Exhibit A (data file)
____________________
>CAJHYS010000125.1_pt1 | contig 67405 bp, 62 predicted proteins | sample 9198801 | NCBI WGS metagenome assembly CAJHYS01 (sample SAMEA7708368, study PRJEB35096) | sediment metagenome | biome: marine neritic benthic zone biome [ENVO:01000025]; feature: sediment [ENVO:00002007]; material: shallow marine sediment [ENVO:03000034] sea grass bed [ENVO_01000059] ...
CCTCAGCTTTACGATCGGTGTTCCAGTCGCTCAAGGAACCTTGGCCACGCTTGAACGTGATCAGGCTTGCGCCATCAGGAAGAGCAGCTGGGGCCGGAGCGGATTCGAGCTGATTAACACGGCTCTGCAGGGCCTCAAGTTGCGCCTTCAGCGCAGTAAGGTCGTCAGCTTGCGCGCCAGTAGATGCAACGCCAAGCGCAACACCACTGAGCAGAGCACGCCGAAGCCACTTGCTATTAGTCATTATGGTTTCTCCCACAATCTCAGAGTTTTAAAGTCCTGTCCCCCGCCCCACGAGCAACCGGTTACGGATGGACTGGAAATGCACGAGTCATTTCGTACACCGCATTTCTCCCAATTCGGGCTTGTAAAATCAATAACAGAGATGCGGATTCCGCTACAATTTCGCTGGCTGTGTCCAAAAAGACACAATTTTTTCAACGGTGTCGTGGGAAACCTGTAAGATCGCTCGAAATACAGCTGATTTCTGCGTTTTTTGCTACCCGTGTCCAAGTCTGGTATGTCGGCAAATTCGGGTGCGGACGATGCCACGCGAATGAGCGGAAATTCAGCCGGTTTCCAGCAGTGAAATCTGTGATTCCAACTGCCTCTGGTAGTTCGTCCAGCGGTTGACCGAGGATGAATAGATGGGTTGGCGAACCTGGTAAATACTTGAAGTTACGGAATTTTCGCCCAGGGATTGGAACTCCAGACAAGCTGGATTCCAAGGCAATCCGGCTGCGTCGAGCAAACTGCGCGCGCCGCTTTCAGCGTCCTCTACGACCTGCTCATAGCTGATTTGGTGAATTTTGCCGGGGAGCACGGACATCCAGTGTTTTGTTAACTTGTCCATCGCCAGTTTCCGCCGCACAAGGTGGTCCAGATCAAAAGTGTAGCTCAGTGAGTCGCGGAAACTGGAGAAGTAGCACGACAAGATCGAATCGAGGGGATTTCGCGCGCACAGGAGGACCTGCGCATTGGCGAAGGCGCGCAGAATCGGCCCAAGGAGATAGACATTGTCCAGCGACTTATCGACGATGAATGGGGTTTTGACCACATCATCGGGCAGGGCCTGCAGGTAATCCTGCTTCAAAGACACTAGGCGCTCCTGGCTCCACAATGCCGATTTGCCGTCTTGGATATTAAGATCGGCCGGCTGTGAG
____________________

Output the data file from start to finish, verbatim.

>CAJHYS010000125.1_pt1 | contig 67405 bp, 62 predicted proteins | sample 9198801 | NCBI WGS metagenome assembly CAJHYS01 (sample SAMEA7708368, study PRJEB35096) | sediment metagenome | biome: marine neritic benthic zone biome [ENVO:01000025]; feature: sediment [ENVO:00002007]; material: shallow marine sediment [ENVO:03000034] sea grass bed [ENVO_01000059] ...
CCTCAGCTTTACGATCGGTGTTCCAGTCGCTCAAGGAACCTTGGCCACGCTTGAACGTGATCAGGCTTGCGCCATCAGGAAGAGCAGCTGGGGCCGGAGCGGATTCGAGCTGATTAACACGGCTCTGCAGGGCCTCAAGTTGCGCCTTCAGCGCAGTAAGGTCGTCAGCTTGCGCGCCAGTAGATGCAACGCCAAGCGCAACACCACTGAGCAGAGCACGCCGAAGCCACTTGCTATTAGTCATTATGGTTTCTCCCACAATCTCAGAGTTTTAAAGTCCTGTCCCCCGCCCCACGAGCAACCGGTTACGGATGGACTGGAAATGCACGAGTCATTTCGTACACCGCATTTCTCCCAATTCGGGCTTGTAAAATCAATAACAGAGATGCGGATTCCGCTACAATTTCGCTGGCTGTGTCCAAAAAGACACAATTTTTTCAACGGTGTCGTGGGAAACCTGTAAGATCGCTCGAAATACAGCTGATTTCTGCGTTTTTTGCTACCCGTGTCCAAGTCTGGTATGTCGGCAAATTCGGGTGCGGACGATGCCACGCGAATGAGCGGAAATTCAGCCGGTTTCCAGCAGTGAAATCTGTGATTCCAACTGCCTCTGGTAGTTCGTCCAGCGGTTGACCGAGGATGAATAGATGGGTTGGCGAACCTGGTAAATACTTGAAGTTACGGAATTTTCGCCCAGGGATTGGAACTCCAGACAAGCTGGATTCCAAGGCAATCCGGCTGCGTCGAGCAAACTGCGCGCGCCGCTTTCAGCGTCCTCTACGACCTGCTCATAGCTGATTTGGTGAATTTTGCCGGGGAGCACGGACATCCAGTGTTTTGTTAACTTGTCCATCGCCAGTTTCCGCCGCACAAGGTGGTCCAGATCAAAAGTGTAGCTCAGTGAGTCGCGGAAACTGGAGAAGTAGCACGACAAGATCGAATCGAGGGGATTTCGCGCGCACAGGAGGACCTGCGCATTGGCGAAGGCGCGCAGAATCGGCCCAAGGAGATAGACATTGTCCAGCGACTTATCGACGATGAATGGGGTTTTGACCACATCATCGGGCAGGGCCTGCAGGTAATCCTGCTTCAAAGACACTAGGCGCTCCTGGCTCCACAATGCCGATTTGCCGTCTTGGATATTAAGATCGGCCGGCTGTGAG